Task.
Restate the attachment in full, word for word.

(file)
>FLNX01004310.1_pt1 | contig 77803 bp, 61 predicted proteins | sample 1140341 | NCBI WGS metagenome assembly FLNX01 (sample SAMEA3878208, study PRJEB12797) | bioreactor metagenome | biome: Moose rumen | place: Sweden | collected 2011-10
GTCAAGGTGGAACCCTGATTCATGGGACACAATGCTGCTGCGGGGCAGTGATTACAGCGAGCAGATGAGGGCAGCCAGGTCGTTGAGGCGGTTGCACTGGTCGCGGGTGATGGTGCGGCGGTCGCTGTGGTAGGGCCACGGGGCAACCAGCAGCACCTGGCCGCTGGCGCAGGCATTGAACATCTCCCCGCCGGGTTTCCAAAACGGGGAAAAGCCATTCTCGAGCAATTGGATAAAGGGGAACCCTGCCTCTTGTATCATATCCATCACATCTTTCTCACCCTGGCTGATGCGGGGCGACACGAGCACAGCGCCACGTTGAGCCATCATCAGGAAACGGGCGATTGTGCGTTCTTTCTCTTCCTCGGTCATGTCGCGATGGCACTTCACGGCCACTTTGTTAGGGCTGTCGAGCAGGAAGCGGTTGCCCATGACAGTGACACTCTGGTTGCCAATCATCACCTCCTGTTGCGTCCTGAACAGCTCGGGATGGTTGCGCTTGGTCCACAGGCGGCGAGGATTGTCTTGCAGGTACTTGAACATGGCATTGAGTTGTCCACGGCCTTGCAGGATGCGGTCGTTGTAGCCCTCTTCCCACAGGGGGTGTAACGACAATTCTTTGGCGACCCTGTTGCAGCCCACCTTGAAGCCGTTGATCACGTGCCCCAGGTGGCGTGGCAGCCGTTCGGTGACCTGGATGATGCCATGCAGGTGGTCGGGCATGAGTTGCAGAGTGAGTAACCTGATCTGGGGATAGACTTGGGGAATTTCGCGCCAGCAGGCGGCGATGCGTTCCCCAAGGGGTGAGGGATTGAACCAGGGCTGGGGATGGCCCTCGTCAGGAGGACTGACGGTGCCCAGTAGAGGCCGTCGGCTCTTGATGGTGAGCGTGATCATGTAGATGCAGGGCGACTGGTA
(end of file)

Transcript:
>FLNX01004310.1_pt1 | contig 77803 bp, 61 predicted proteins | sample 1140341 | NCBI WGS metagenome assembly FLNX01 (sample SAMEA3878208, study PRJEB12797) | bioreactor metagenome | biome: Moose rumen | place: Sweden | collected 2011-10
GTCAAGGTGGAACCCTGATTCATGGGACACAATGCTGCTGCGGGGCAGTGATTACAGCGAGCAGATGAGGGCAGCCAGGTCGTTGAGGCGGTTGCACTGGTCGCGGGTGATGGTGCGGCGGTCGCTGTGGTAGGGCCACGGGGCAACCAGCAGCACCTGGCCGCTGGCGCAGGCATTGAACATCTCCCCGCCGGGTTTCCAAAACGGGGAAAAGCCATTCTCGAGCAATTGGATAAAGGGGAACCCTGCCTCTTGTATCATATCCATCACATCTTTCTCACCCTGGCTGATGCGGGGCGACACGAGCACAGCGCCACGTTGAGCCATCATCAGGAAACGGGCGATTGTGCGTTCTTTCTCTTCCTCGGTCATGTCGCGATGGCACTTCACGGCCACTTTGTTAGGGCTGTCGAGCAGGAAGCGGTTGCCCATGACAGTGACACTCTGGTTGCCAATCATCACCTCCTGTTGCGTCCTGAACAGCTCGGGATGGTTGCGCTTGGTCCACAGGCGGCGAGGATTGTCTTGCAGGTACTTGAACATGGCATTGAGTTGTCCACGGCCTTGCAGGATGCGGTCGTTGTAGCCCTCTTCCCACAGGGGGTGTAACGACAATTCTTTGGCGACCCTGTTGCAGCCCACCTTGAAGCCGTTGATCACGTGCCCCAGGTGGCGTGGCAGCCGTTCGGTGACCTGGATGATGCCATGCAGGTGGTCGGGCATGAGTTGCAGAGTGAGTAACCTGATCTGGGGATAGACTTGGGGAATTTCGCGCCAGCAGGCGGCGATGCGTTCCCCAAGGGGTGAGGGATTGAACCAGGGCTGGGGATGGCCCTCGTCAGGAGGACTGACGGTGCCCAGTAGAGGCCGTCGGCTCTTGATGGTGAGCGTGATCATGTAGATGCAGGGCGACTGGTA